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RainScape is Dwr Cymru Welsh Water’s innovative programme of works to deliver surface water management solutions to reduce sewer flooding and pollution. Here we take a look at their Llanelli Green Infrastructure Project, a scheme that has won many awards including ICE’s Chris Binnie Award for Sustainable Water Management 2014.
Challenge summary: Reduce CSO spill frequency, address flooding of properties, deliver resilient critical sewer infrastructure.
Challenge solution: Successful integration of sustainable drainage solutions into an urban environment, reduced load on old sewer network and wider benefits to community and environment.
Opened in 2014, the Llanelli Green Infrastructure Project – part of Dwr Cymru Welsh Water's (DCWW) RainScape programme – is a model for sustainable drainage infrastructure and the first of its scale in the UK, providing solutions for flood risk management, pollution reduction and growth. The project received ICE's Chris Binnie Award for Sustainable Water Management in 2014.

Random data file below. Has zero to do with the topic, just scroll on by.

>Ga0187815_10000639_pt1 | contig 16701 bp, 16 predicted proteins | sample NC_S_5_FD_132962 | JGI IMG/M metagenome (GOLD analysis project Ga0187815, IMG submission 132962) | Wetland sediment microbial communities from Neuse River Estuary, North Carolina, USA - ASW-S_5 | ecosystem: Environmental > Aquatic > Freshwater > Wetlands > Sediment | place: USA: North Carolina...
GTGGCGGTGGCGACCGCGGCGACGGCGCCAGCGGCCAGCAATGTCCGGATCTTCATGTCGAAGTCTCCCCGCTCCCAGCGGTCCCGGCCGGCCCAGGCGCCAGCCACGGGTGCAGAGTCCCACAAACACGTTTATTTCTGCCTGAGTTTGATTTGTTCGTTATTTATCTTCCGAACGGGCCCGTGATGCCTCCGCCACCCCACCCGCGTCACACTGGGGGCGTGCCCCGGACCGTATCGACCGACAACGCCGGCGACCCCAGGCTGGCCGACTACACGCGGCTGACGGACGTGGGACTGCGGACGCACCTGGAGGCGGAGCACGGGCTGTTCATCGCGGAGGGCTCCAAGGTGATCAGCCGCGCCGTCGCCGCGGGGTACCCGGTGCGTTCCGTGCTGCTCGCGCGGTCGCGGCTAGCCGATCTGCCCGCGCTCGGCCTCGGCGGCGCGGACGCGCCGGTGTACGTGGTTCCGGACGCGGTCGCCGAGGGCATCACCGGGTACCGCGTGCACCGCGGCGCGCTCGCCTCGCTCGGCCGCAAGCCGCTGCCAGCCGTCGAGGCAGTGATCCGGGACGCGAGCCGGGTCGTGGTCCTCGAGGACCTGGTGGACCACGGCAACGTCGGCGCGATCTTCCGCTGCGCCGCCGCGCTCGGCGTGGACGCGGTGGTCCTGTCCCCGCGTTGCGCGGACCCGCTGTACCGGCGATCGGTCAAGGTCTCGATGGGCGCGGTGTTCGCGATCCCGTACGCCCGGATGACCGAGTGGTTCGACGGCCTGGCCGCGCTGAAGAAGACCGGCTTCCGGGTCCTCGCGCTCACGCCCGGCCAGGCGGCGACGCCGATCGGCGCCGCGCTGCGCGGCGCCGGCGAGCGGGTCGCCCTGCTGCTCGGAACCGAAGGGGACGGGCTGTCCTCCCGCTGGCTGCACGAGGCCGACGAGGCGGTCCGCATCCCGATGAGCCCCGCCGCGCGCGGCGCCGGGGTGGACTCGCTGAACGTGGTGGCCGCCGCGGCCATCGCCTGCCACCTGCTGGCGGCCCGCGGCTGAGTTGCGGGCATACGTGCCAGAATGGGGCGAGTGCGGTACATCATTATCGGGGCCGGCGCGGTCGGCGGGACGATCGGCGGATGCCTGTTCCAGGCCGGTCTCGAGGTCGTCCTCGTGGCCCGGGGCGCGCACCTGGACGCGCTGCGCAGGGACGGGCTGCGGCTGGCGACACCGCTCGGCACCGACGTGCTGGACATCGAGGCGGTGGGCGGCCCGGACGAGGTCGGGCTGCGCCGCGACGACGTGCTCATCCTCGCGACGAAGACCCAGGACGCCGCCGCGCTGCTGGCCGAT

The project features sustainable drainage solutions at three sites across the town – Stebonheath School, Queen Mary's Walk and Glevering Street – as the first three pioneering schemes of the RainScape programme. Built at a cost of £3.31m, the project as a whole represents a cost saving of 57% compared with "traditional" flood defence solutions.
Llanelli is a large coastal town of 58,000 people in the south of Wales. Due to its urbanised nature and ageing, overloaded sewer network, the community has long suffered flooding problems, with an increasing number of homes and businesses at risk. Pollution of local watercourses is also a problem, as number of Combined Sewer Overflows (CSOs) discharge into the adjacent Loughor Estuary (a protected tidal water body) – up to 2.36m3 of combined sewage annually from a single asset.